Monday, 24 August 2015

Capital III, Chapter 13 - Part 11

“It requires no more than a passing remark at this point to indicate that, given a certain labouring population, the mass of surplus-value, hence the absolute mass of profit, must grow if the rate of surplus-value increases, be it through a lengthening or intensification of the working-day, or through a drop in the value of wages due to an increase in the productiveness of labour, and that it must do so in spite of the relative decrease of variable capital in respect to constant.

The same development of the productiveness of social labour, the same laws which express themselves in a relative decrease of variable as compared to total capital, and in the thereby facilitated accumulation, while this accumulation in its turn becomes a starting-point for the further development of the productiveness and for a further relative decrease of variable capital — this same development manifests itself, aside from temporary fluctuations, in a progressive increase of the total employed labour-power and a progressive increase of the absolute mass of surplus-value, and hence of profit.” (p 219-20)

As stated earlier, this law, developed by Marx, is very important for understanding the later development of capital, as it exists today, because Marx points out later,

“The rate of profit, i.e., the relative increment of capital, is above all important to all new offshoots of capital seeking to find an independent place for themselves. And as soon as formation of capital were to fall into the hands of a few established big capitals, for which the mass of profit compensates for the falling rate of profit, the vital flame of production would be altogether extinguished. It would die out.” (Chapter 15, p 259)

This fall in the rate of profit, whose causes simultaneously result in an increase in the mass of profit, appears to represent a contradiction. If we take a fraction of the total social capital, whose composition is equal to the average, then its clear that for this fraction of capital, a fall in the rate of profit is equally an absolute fall in the amount of profit. A capital made up of 80 c + 20 v + 20 s, will have absolutely less profit than were the capital made up 60 c + 40 v + 40 s. But, the whole point as to why this apparent contradiction is no contradiction at all, is that the total social capital continually expands. In percentage terms, a capital of £60 bn c + £40 bn v + £40 bn s, is the same as one made up £6 bn c + £4 bn V + £4 bn s, just as one made up £80 bn c + £20 bn v + £20 bn s, is the same as one made up £8 bn c + £2 bn s + £2bn s.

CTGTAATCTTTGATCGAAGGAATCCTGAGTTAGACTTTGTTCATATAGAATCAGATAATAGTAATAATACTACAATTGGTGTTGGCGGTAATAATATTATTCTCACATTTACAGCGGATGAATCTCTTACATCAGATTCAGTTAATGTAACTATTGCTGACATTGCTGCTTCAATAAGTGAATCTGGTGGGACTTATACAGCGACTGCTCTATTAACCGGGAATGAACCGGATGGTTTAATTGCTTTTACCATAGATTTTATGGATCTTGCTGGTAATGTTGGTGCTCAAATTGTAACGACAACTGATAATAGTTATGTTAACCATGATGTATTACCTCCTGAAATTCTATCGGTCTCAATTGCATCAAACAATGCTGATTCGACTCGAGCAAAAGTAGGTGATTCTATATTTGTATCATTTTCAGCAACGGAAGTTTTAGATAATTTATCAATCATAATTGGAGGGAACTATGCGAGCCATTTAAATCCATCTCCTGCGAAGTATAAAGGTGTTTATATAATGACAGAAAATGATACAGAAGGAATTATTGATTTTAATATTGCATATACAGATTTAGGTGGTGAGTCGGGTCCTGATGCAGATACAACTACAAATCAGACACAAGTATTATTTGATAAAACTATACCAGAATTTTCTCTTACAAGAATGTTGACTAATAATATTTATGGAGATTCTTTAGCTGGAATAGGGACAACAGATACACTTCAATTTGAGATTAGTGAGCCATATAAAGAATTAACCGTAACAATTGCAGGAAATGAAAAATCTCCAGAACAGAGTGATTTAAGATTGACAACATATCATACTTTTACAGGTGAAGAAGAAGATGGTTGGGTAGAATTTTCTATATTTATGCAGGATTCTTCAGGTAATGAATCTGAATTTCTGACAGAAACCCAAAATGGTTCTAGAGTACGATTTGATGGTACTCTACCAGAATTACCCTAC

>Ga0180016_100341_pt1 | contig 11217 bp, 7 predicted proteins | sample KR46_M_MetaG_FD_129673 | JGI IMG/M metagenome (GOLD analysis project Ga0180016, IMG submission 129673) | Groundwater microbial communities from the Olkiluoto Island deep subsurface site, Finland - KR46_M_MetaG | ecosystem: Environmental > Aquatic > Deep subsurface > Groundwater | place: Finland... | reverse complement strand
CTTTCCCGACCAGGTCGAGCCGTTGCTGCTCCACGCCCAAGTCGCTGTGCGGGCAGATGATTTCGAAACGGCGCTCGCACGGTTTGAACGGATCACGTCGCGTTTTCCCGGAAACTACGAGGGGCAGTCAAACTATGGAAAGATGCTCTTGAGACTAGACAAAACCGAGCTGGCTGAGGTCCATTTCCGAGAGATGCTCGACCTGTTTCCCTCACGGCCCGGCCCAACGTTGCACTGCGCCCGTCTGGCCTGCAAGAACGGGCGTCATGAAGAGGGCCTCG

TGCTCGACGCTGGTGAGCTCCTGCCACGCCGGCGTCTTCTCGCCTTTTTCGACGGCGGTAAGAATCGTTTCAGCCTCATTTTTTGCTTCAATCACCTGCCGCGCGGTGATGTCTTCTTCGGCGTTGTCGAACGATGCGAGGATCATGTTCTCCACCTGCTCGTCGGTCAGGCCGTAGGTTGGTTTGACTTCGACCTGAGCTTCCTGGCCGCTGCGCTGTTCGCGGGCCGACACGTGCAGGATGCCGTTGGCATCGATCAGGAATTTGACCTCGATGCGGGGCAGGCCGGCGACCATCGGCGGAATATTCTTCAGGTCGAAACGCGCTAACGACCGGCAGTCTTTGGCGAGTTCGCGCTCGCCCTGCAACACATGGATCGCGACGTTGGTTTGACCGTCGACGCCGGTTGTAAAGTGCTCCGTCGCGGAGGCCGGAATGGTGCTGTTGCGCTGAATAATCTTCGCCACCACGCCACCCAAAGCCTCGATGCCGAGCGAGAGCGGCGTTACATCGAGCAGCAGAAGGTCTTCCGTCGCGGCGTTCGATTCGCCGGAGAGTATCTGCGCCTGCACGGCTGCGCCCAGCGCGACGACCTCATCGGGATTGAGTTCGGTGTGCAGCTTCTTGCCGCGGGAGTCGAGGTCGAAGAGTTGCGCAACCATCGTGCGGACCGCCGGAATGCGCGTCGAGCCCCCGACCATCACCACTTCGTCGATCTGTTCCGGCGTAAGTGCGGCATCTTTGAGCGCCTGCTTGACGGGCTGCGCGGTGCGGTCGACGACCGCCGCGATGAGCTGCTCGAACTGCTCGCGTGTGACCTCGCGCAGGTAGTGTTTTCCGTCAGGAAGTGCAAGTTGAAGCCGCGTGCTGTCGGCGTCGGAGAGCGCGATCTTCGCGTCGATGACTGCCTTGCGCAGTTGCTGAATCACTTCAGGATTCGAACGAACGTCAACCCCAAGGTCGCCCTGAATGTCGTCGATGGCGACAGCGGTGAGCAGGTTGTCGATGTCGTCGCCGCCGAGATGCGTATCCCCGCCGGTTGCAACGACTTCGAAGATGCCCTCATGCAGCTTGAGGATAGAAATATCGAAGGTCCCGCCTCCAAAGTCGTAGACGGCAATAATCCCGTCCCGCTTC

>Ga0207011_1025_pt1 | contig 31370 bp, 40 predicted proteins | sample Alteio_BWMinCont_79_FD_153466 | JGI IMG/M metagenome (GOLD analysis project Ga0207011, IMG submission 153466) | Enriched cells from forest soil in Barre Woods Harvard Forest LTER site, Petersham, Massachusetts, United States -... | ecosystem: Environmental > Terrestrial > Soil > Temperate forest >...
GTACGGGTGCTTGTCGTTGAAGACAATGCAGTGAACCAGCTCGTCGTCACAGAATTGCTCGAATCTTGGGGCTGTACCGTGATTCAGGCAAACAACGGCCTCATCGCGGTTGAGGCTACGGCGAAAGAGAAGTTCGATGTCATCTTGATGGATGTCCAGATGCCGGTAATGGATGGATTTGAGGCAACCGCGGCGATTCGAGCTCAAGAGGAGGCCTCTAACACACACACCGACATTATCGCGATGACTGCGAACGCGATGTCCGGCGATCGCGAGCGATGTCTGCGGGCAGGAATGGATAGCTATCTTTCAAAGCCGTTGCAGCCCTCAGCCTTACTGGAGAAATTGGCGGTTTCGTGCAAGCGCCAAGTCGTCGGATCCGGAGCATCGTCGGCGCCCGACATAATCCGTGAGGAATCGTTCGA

Yet, its clear that although in percentage terms, the economy with the higher organic composition of capital will produce less profit, the larger economy with the higher organic composition will still produce more profit in absolute terms than the smaller economy with a lower organic composition, i.e. £20 bn of profit as opposed to £4 bn of profit.

This conclusion is the same as that developed in Capital I, that as productivity rises, which brings about increased accumulation, which in turn brings about increased productivity, so capital must, other things being equal, expand by increasing amounts in order to employ the same quantity of labour-power.

“Consequently, the possibility of a relative surplus of labouring people develops proportionately to the advances made by capitalist production not because the productiveness of social labour decreases, but because it increases. It does not therefore arise out of an absolute disproportion between labour and the means of subsistence, or the means for the production of these means of subsistence, but out of a disproportion occasioned by capitalist exploitation of labour, a disproportion between the progressive growth of capital and its relatively shrinking need for an increasing population.” (p 222)

However, as was described in Capital I, and as can be seen empirically, other than during specific periods of stagnation, no such permanent rise in the surplus population arises, because all other things are not equal. The increase in productivity raises the rate of surplus value, and reduces the value of means of production so that accumulation proceeds on the basis of increasing absolute quantities of capital being employed. The same processes lead to the development of new industries with low organic compositions and high rates of profit, which thereby grow rapidly and quickly provide employment for large numbers of workers etc.

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